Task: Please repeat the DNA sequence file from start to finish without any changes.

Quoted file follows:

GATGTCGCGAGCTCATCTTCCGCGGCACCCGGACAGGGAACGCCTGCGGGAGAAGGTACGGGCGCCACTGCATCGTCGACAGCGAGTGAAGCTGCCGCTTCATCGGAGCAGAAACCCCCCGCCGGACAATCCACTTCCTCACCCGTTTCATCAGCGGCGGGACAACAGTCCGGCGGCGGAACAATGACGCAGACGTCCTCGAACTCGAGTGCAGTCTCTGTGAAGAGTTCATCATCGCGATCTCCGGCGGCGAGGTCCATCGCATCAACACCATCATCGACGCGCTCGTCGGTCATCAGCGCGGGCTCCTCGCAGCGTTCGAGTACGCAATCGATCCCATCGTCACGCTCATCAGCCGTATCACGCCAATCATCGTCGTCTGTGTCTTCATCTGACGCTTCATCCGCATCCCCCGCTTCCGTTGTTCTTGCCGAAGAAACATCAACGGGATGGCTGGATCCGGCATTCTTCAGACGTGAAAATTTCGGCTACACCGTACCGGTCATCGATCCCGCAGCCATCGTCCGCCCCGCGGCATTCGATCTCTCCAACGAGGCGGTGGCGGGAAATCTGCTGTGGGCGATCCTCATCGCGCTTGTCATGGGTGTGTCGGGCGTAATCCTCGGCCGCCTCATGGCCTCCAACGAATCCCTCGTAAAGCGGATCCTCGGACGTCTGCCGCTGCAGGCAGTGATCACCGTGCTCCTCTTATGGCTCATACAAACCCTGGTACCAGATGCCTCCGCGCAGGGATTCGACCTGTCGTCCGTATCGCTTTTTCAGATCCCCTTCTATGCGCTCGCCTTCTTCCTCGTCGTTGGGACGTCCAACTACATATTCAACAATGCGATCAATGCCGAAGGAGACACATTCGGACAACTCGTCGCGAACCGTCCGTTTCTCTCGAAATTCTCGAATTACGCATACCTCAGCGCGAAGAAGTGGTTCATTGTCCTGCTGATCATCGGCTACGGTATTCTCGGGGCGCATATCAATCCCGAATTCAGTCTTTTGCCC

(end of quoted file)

GATGTCGCGAGCTCATCTTCCGCGGCACCCGGACAGGGAACGCCTGCGGGAGAAGGTACGGGCGCCACTGCATCGTCGACAGCGAGTGAAGCTGCCGCTTCATCGGAGCAGAAACCCCCCGCCGGACAATCCACTTCCTCACCCGTTTCATCAGCGGCGGGACAACAGTCCGGCGGCGGAACAATGACGCAGACGTCCTCGAACTCGAGTGCAGTCTCTGTGAAGAGTTCATCATCGCGATCTCCGGCGGCGAGGTCCATCGCATCAACACCATCATCGACGCGCTCGTCGGTCATCAGCGCGGGCTCCTCGCAGCGTTCGAGTACGCAATCGATCCCATCGTCACGCTCATCAGCCGTATCACGCCAATCATCGTCGTCTGTGTCTTCATCTGACGCTTCATCCGCATCCCCCGCTTCCGTTGTTCTTGCCGAAGAAACATCAACGGGATGGCTGGATCCGGCATTCTTCAGACGTGAAAATTTCGGCTACACCGTACCGGTCATCGATCCCGCAGCCATCGTCCGCCCCGCGGCATTCGATCTCTCCAACGAGGCGGTGGCGGGAAATCTGCTGTGGGCGATCCTCATCGCGCTTGTCATGGGTGTGTCGGGCGTAATCCTCGGCCGCCTCATGGCCTCCAACGAATCCCTCGTAAAGCGGATCCTCGGACGTCTGCCGCTGCAGGCAGTGATCACCGTGCTCCTCTTATGGCTCATACAAACCCTGGTACCAGATGCCTCCGCGCAGGGATTCGACCTGTCGTCCGTATCGCTTTTTCAGATCCCCTTCTATGCGCTCGCCTTCTTCCTCGTCGTTGGGACGTCCAACTACATATTCAACAATGCGATCAATGCCGAAGGAGACACATTCGGACAACTCGTCGCGAACCGTCCGTTTCTCTCGAAATTCTCGAATTACGCATACCTCAGCGCGAAGAAGTGGTTCATTGTCCTGCTGATCATCGGCTACGGTATTCTCGGGGCGCATATCAATCCCGAATTCAGTCTTTTGCCC